Megan Buckland of High Point, N.C., was one of the bigger shooting guards invited to the trials. She is nearing 6-0 and has a strong frame as well. She doesn't jump out as super quick or fast, but in stretches she showed an explosive first step and got by some of the better on-ball defenders. She is a strong defender, both on the ball and off, while rebounding her position very well. The biggest question mark to her game is her 3-point shooting consistency. She had a couple of hot streaks, but will probably have to prove that the 3 is a shot she can hit with ease in the future.
• Buckland did not make the team.
If you're looking for fire and personality on the floor you can look to Cierra Burdick from the Tar Heel state. Her physical gifts are as impressive as anyone in her class. She is 6-2 with guard skills. She has an awkward, but effective floater that she uses in traffic because she's not quite there with her jumper. She hit some open shots -- some from 3-point range -- but perimeter shooting is her main area for improvement. She's a crafty passer who isn't afraid to thread the needle to make a play, which only complements her break-down skills with the ball. With her length, she can make passing lanes disappear.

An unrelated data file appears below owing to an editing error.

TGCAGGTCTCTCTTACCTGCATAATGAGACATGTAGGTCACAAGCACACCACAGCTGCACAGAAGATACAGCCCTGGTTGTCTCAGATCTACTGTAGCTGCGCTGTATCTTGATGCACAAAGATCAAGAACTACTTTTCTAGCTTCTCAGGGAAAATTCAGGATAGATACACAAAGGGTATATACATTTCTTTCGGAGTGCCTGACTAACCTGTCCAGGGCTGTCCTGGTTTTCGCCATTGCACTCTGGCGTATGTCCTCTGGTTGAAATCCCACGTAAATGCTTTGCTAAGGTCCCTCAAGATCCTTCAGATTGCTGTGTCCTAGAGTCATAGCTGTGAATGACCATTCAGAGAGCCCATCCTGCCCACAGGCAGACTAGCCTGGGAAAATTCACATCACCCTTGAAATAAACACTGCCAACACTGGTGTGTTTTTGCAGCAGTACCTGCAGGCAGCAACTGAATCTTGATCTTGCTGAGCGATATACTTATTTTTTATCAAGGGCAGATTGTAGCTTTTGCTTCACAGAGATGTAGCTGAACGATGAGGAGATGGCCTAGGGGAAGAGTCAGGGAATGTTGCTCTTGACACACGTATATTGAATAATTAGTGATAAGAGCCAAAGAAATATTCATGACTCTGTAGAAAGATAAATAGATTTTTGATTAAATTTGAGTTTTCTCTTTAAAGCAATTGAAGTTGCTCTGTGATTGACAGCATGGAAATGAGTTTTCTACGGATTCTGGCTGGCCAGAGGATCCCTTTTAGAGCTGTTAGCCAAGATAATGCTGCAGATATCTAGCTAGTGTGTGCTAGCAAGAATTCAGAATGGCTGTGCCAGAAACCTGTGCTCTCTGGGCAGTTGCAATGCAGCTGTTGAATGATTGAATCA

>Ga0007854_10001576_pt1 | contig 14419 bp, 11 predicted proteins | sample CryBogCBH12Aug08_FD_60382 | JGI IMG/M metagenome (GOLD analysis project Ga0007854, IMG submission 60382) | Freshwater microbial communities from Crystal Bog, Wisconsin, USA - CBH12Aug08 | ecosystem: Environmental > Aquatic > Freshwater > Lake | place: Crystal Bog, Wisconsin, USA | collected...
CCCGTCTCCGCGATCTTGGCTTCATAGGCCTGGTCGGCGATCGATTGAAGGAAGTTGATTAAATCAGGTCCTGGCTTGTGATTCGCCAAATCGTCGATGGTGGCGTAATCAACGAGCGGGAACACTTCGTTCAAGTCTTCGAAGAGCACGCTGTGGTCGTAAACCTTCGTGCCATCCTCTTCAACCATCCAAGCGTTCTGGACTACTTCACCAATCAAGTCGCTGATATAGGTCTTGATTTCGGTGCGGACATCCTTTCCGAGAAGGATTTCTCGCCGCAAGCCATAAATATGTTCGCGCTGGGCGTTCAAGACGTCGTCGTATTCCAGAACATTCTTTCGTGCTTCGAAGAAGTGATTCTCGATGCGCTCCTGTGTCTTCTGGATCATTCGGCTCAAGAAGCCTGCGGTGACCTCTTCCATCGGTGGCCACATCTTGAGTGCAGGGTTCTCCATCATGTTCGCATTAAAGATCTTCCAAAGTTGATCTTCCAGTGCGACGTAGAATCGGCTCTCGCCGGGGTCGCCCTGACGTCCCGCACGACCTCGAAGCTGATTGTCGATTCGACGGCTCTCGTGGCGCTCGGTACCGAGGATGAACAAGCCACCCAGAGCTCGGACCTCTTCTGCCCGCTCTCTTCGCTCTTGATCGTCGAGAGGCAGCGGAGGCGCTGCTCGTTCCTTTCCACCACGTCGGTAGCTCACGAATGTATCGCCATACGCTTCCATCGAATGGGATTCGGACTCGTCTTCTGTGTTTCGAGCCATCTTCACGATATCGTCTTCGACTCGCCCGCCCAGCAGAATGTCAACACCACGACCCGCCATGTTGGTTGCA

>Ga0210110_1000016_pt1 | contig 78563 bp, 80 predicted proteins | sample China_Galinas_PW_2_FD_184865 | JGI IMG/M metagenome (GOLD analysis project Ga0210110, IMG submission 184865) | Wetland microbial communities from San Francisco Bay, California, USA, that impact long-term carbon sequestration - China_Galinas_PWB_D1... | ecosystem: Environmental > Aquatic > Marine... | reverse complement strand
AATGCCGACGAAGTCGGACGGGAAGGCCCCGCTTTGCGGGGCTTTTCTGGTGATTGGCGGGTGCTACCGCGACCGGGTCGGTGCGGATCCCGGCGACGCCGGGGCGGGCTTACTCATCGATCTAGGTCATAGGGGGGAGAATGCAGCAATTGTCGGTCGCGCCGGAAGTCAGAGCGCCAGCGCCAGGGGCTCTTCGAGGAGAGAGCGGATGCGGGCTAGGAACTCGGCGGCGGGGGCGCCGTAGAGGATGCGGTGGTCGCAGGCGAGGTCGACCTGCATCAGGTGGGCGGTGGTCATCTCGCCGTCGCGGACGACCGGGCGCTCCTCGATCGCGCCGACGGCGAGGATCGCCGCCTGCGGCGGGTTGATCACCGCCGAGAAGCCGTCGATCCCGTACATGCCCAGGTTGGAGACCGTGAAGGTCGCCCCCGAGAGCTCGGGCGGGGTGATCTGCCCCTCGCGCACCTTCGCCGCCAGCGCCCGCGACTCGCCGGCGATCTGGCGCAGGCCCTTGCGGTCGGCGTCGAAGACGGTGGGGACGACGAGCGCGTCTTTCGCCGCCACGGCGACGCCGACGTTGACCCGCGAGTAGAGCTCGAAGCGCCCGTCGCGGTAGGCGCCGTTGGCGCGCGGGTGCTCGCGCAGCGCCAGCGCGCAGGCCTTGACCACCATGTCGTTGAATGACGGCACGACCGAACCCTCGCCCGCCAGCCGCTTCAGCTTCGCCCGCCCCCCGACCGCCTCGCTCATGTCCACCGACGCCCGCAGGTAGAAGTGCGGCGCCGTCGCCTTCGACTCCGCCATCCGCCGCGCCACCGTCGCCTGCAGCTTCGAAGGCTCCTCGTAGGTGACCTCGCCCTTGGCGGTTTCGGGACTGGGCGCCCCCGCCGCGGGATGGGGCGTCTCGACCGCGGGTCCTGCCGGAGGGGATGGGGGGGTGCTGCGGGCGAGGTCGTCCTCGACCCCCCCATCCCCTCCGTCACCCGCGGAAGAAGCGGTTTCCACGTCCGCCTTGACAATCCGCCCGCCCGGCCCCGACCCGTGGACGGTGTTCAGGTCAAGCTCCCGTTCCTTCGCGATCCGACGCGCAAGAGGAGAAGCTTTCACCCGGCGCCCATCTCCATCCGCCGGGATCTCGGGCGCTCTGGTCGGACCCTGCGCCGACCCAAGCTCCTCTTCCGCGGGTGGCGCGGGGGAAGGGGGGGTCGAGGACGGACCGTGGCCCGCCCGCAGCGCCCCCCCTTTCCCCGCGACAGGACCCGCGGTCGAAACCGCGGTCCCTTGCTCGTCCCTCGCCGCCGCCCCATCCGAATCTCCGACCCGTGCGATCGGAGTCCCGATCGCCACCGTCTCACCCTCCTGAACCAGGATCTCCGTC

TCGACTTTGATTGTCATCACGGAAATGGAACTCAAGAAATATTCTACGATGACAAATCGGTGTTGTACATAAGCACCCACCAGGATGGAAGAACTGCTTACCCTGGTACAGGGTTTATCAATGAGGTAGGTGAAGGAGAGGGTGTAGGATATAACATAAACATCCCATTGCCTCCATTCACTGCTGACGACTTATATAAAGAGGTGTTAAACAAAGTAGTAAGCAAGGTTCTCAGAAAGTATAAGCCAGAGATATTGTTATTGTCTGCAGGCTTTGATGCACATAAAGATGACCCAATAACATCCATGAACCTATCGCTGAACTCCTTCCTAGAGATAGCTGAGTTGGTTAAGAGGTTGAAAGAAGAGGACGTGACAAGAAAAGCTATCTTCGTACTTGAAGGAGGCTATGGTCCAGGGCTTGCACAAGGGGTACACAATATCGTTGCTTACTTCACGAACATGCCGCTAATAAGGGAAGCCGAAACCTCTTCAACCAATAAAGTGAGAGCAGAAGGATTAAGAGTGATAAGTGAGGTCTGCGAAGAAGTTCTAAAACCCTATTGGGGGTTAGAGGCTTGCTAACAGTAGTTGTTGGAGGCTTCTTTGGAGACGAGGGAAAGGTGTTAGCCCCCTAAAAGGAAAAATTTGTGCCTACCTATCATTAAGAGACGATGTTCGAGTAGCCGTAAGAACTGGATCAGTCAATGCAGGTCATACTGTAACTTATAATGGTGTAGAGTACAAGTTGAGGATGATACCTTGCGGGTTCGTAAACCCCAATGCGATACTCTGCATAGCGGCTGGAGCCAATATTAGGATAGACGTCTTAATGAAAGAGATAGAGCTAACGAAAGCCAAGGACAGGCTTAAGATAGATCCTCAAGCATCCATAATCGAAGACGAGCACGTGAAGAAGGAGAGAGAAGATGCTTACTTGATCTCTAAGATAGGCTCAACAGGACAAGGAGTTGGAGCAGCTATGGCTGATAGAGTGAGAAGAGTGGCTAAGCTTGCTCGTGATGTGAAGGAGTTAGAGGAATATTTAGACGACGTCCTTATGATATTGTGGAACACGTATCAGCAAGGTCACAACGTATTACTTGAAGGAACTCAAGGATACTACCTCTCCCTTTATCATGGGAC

• Burdick made the team.
There are few players in the country that can match the speed of Jasmine Camp. The 5-7 point guard is a blur with the ball or filling a lane on the break. She is one of the quicker guards with and without the ball in her hands, which made for effective on-ball defensive harassment. The limiting factor in this setting was physical strength because the international-style officiating allowed a lot of hand checks, which led to a more physical game overall. As a result, Camp was pushed off her line to the basket at times.